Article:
Growing Up in the Studio: A Glimpse into a Multifaceted Dancer’s Lifestyle

The Siguenza Vault
3 min readMay 14, 2020


A ballerina gracefully balances on one foot, as the spotlight accentuates her muscles. Illustration by Folkculture

Along a shiny rectangular mirror in the dance studio, ballet dancers gracefully plié up and down while grasping onto a metal bar with one hand. Tchaikovsky’s “Sleeping Beauty” softly hummed in the background.

After five minutes, the instructor then serenely told the dancers to pirouette and chassé across the sleek hardwood floor. One by one, each dancer elegantly glided and spun, almost as if they were tiptoeing on water. The instructor clapped to the tempo while maintaining her soothing tone.

Polished in hot pink from head to toe, a young ballet dancer relished every challenge. As she twirled, her pink tutu appeared to morph her into a blooming rose. She had a warm, friendly smile. Behind her friendly aura is an unapologetically sassy and confident girl. Justine Marquez lived the dream embracing what she treasured most. Her immense zest for dance urged her to transition to different genres including jazz, tap, cheerleading and gymnastics. At the age of 7 she became a competitive dancer, aligning with her bubbly personality. In a heartbeat she knew that she wanted to blend her dancing lifestyle with another long-lived passion of hers’ — journalism.

Remarkably, Justine is quadrilingual. She has mastered English, Spanish, Korean, and is still studying Japanese. Globally known to be one of the most intricate languages, Justine states, “There are three languages in the Japanese language and one of them has more than 3000 characters called kanji, so to this day I’m still studying new ones. It’s also extremely difficult because it’s so different from English, the grammar is confusing even for simple sentences.” She further added that self-studying methods including podcasts, textbooks, and even music guided her to where she stands unfazed. Her older sister’s digestion of the Japanese language has aided her greatly, as she currently lives in Japan.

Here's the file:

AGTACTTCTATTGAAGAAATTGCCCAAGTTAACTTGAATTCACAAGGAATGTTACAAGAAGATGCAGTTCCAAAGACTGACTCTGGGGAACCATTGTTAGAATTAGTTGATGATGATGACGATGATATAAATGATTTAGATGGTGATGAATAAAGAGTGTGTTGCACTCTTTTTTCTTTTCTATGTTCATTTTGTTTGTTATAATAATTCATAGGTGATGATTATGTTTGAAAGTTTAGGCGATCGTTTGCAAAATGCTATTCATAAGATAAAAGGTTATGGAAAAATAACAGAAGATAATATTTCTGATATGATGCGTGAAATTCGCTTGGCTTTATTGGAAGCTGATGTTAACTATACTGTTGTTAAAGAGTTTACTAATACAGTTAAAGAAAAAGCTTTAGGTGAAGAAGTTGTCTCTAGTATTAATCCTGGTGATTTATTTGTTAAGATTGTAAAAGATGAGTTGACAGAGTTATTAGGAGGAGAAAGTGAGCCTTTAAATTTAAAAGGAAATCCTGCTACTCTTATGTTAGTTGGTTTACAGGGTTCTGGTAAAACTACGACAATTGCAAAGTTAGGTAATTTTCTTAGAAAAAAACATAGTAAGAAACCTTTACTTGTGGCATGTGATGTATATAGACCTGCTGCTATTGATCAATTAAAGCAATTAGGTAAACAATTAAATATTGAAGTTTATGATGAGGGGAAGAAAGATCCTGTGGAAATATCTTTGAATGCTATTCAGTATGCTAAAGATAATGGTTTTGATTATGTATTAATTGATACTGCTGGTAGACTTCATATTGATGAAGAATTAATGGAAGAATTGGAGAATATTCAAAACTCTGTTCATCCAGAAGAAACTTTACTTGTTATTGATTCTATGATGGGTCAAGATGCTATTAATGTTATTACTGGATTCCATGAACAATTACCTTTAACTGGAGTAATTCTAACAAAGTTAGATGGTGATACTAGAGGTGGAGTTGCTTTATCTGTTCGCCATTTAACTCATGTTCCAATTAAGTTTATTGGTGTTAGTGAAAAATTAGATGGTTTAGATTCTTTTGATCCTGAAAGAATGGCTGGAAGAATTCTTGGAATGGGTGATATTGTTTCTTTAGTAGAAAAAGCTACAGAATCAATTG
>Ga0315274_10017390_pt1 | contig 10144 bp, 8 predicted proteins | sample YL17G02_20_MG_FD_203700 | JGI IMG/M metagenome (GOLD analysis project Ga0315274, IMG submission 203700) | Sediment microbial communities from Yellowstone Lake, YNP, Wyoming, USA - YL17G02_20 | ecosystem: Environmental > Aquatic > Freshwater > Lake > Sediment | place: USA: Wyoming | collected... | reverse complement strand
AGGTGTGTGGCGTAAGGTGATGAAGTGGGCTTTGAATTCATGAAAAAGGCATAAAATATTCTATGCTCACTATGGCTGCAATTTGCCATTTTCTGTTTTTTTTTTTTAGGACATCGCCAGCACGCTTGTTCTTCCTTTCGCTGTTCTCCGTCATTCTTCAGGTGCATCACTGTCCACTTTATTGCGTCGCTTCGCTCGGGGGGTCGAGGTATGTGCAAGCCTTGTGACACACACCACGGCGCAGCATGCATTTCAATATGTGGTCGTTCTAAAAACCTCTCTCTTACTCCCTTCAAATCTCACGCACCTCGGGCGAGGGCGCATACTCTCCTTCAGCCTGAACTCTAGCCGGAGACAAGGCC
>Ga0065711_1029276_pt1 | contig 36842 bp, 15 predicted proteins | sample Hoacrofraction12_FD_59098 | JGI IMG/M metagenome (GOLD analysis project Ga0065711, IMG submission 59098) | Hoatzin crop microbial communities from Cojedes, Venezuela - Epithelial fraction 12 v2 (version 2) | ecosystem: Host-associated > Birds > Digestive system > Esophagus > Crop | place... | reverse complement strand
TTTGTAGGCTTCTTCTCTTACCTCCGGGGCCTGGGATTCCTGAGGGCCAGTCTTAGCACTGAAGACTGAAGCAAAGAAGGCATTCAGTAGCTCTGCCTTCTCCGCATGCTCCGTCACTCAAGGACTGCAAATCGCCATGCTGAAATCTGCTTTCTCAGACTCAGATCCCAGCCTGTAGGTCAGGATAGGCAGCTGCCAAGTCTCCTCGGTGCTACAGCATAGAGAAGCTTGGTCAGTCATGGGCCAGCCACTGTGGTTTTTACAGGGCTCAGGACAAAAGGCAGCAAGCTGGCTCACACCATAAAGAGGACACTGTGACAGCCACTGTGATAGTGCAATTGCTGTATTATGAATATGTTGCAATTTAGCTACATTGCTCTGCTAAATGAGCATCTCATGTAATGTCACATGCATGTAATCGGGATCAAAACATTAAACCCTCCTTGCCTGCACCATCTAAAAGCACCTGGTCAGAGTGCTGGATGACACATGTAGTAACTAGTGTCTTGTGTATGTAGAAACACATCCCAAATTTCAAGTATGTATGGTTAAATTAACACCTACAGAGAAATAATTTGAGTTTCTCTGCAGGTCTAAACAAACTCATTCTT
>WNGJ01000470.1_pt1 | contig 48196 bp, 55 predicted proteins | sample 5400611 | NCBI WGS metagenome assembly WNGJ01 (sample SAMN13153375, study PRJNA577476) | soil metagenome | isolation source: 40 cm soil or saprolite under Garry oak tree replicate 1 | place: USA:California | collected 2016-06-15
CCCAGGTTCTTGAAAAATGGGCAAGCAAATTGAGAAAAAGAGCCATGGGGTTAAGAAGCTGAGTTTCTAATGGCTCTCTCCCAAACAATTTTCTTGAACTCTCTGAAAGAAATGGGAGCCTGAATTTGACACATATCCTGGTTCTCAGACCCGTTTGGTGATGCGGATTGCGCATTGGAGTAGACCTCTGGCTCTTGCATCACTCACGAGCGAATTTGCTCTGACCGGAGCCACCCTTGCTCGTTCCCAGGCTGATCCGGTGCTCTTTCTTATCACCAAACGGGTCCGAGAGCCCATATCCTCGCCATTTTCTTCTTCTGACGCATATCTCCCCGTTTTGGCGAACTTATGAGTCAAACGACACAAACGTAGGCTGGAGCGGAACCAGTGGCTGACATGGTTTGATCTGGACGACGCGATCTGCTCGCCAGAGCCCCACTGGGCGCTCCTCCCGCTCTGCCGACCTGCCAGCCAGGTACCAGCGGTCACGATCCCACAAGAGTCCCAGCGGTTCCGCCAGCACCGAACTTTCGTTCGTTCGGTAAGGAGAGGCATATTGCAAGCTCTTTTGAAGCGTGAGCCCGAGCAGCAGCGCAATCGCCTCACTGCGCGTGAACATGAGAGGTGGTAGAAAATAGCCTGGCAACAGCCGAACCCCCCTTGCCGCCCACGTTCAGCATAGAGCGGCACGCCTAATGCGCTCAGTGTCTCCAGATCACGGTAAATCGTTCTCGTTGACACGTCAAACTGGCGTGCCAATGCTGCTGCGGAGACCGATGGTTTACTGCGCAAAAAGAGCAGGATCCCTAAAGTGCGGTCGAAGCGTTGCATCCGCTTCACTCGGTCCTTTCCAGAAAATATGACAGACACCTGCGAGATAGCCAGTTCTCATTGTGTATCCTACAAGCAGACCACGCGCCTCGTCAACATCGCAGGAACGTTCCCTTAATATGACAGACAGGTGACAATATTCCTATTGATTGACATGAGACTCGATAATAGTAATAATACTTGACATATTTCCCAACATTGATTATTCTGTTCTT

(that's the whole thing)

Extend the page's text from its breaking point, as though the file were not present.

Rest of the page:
As a journalist major, Justine views the comprehension of multiple languages as an instrumental tool. She continues to paint her dream job.

“I’d like to become an entertainment reporter one day and I’d easily be able to interview and translate artists from Japan and South Korea. It’s like combining my love for writing and journalism, with my love for the Japanese and Korean entertainment industries.”

Enamored by K-pop’s legendary singers including Stray Kids, Sunmi, and Chungha, Justine envisions her dream of becoming a back-up dancer. She admires their dynamic choreographies and hopes to have the honor to be a part of their team.

Serving as a dance instructor for younger generations fulfills her overflowing fervor for dance. She says, “I’d like to teach more intermediate dance classes too, I think it’s a really fun age group to work with and it’s not too easy, but also not too technical for their age group.”

Justine revealed another unique characteristic about herself. Ever since she was 3, she firmly stood to the belief that she will be a vegetarian for the rest of her life. She states, “It was kind of a decision I made on my own as a kid because I think meat tastes really gross. I also don’t want to support the meat industry because I think it’s really cruel.” Justine was not forced in any way to implement her vegetarian lifestyle as a facet of a family custom. She added that the tastiest vegetarian meal is cheese pizza as she considers it her best friend.

With 15 years of dance implemented into her muscle memory, she affirms that she can never forget her roots that sculpted her since day one. “I’m not self-taught, they taught me everything I know! And I’m really grateful to all of my teachers there, I grew up in the studio and would not be the dancer or person I am today without all of their help!”



The Siguenza Vault

I am a sophomore currently attending CSUF. I strive to become a culture or political journalist for the Washington Post or The New York Times.